Molly Cranna for TIME
August 2, 2016 8:00 AM EDT

When my daughter Charlie turned 9, I started making notes in the back of an old Moleskine notebook that I thought I’d give her when she left for college. I wanted to do a better job than my own mother had done preparing her for adult life. There were things I wished my mother had warned me about. I also thought, by writing, that I might come up with a more deliberate approach to the confounding job of mothering. I had an idea of turning my notes into a book, and called it Navigating Life. A few years ago I typed up the manuscript and gave it to Charlie on the day she settled in to her dorm room.

Originally it was as an act of desperation, in response to a series of dramas that visited our family: addiction, illness, depression, job loss and death. It was a rearguard action, an attempt to sort out on paper how to cope with life’s more extreme circumstances.

As I reached my mid-30s, I had a nagging feeling that as a mother I could somehow do better. Growing up with an alcoholic father and a chronically depressed mother meant that I was going to have to try harder to build a sane life. I didn’t want to replicate my own experience. I didn’t want my three children to, either.

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Could I record my own reckoning with life in such a way as to guide my own children? Could I write about how to build and design a life while living it, revealing myself to them and the larger truths that lurk beneath the surface of family routines? Might the discipline of translating life into words make me live it better?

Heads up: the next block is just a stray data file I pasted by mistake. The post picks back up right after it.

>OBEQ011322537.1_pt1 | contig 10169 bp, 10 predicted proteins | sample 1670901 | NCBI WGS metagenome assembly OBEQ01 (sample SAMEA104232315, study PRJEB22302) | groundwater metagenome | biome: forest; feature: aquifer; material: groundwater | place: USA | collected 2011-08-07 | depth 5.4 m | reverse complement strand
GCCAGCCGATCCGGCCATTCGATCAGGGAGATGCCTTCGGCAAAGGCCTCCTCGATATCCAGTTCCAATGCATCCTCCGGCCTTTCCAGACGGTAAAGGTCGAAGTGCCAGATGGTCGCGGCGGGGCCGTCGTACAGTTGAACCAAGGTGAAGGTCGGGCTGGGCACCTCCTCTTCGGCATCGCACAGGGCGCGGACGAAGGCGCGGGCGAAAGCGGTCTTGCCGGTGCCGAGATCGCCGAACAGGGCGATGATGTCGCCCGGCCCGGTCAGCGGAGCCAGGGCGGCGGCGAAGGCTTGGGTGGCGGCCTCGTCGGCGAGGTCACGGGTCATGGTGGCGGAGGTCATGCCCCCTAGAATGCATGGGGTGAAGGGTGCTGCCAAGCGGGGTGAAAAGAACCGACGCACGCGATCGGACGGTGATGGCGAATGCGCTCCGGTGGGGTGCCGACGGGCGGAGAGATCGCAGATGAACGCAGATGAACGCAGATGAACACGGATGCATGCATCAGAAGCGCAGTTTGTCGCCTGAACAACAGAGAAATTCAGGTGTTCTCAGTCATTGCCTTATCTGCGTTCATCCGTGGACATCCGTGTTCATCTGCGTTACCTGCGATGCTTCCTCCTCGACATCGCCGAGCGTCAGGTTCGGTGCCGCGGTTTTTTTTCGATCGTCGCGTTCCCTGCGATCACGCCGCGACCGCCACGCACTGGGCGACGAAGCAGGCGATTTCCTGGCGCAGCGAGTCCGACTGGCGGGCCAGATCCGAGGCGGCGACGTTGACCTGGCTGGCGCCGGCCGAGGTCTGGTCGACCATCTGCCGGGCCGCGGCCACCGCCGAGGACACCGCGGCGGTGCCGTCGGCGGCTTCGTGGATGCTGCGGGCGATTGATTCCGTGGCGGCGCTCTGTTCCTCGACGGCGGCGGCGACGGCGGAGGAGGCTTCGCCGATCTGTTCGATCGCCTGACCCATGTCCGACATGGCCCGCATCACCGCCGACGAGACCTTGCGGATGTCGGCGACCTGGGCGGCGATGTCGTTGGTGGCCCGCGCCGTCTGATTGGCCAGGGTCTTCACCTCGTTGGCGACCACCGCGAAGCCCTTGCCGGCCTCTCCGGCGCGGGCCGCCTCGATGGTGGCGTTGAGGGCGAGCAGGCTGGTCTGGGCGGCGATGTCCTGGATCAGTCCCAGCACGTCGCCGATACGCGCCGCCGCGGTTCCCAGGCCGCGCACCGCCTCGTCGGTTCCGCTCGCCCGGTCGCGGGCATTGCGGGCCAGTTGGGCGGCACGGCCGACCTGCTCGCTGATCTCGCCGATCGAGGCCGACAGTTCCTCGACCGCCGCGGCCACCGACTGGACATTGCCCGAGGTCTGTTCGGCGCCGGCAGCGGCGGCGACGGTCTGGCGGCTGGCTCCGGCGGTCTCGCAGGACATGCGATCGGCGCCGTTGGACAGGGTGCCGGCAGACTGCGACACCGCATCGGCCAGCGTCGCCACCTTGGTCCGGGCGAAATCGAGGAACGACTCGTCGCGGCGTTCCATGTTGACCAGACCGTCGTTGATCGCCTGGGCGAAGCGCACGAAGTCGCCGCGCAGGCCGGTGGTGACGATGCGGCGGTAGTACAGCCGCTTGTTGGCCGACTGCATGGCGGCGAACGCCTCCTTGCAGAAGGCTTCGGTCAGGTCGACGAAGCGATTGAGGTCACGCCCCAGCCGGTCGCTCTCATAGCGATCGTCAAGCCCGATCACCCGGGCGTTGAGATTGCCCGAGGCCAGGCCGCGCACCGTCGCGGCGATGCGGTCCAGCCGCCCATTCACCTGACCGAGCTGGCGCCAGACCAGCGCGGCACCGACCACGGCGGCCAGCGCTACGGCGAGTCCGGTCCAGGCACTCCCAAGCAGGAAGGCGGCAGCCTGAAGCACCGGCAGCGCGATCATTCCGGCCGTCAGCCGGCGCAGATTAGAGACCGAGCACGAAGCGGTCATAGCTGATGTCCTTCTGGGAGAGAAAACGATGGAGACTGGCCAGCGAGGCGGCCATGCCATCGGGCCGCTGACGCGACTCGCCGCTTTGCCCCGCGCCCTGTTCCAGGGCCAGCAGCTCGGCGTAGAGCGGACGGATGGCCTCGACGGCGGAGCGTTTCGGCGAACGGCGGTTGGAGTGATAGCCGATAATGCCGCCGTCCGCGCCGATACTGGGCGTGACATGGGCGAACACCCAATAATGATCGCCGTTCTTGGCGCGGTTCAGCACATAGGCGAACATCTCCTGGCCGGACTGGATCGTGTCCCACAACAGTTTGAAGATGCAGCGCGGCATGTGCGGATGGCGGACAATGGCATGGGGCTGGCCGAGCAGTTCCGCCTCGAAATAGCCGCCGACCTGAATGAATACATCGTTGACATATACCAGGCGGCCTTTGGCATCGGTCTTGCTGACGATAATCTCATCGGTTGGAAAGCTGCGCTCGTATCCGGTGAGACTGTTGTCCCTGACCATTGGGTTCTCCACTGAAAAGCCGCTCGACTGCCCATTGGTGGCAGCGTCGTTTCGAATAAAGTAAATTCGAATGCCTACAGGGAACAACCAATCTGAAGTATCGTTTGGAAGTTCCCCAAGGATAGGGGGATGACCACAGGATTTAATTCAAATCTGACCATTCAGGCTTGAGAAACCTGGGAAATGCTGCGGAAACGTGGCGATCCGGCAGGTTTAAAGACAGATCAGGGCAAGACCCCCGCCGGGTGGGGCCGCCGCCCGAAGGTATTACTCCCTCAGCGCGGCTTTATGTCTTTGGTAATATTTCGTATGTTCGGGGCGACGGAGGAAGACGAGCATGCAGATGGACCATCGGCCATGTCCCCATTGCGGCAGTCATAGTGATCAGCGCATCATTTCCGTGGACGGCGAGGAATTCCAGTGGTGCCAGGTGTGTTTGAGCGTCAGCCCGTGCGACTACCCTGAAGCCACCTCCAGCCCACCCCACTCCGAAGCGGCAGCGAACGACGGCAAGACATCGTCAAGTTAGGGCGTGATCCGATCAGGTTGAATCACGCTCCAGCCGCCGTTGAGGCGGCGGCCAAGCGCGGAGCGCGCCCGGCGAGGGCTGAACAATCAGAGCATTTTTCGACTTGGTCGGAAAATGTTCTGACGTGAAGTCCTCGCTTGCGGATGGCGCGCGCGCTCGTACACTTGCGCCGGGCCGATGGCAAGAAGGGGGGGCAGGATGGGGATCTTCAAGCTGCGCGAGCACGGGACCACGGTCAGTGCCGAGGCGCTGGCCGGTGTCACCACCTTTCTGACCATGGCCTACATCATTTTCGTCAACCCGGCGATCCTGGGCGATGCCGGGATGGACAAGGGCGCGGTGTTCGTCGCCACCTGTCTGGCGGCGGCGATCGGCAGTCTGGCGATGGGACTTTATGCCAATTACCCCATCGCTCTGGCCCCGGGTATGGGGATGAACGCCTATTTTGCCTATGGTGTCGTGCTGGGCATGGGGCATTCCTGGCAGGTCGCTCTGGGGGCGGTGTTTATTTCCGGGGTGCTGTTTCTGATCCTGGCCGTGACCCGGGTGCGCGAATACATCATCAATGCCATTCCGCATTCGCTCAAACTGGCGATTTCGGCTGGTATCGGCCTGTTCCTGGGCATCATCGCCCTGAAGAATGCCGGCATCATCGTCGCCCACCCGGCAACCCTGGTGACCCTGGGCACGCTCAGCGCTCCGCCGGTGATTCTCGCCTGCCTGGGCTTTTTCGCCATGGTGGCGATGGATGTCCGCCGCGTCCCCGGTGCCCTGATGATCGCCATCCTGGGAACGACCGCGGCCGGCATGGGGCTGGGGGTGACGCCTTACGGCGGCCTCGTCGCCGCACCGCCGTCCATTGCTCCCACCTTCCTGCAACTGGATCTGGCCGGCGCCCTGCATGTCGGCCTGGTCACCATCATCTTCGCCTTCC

In the end, I came up with a list of 10 things I wish my mother had told me:

· Navigate Yourself: What is your intention? Try to think about what you think, do and say.

· Navigate Others: Your behavior matters more than your words.

· Navigate Life: Pay attention and be kind.

· Navigate Love: First and foremost is respect, then trust, then love.

· Navigate Children: Sometimes a loving indifference is the best response.

· Navigate Contradiction: Tolerate and embrace other people’s differences.

· Navigate Fear: Be willing to know your own fears and talk to your night demons.

· Navigate Money: Understand how it motivates you; then learn how to use your calculator.

· Navigate Regret: It’s never too late: for love, for forgiveness, for a new way of seeing.

· Navigate Endings: Don’t save your best for tomorrow.

This summer, on a rare family holiday, I have my three children to myself. My mother died last year, and I decided to go back to the source and ask Charlie and her siblings directly what they wished I had told them about life. (The two girls, Charlie, 24 and Bella, 22, were quick to the question; their brother, Brendan, 20, was eating lunch and not to be disturbed.)

From Bella: “Work is like high school with a pay check.”

Charlie, over the din of the restaurant: “Make your own lunch.”

“Make your own luck“ is what she actually said. (It was really loud). What she tried to explain as we meandered through our meal was that she hoped to be more intentional about seizing opportunities, recognizing moments of serendipity to intentionally build her life and her career. She has watched me come to this conclusion much later in life and wants to do it earlier for herself.

I nod and hold my breath; she is so close to getting it right. Now it’s up to her.

Margaux Bergen is the author of Navigating Life.

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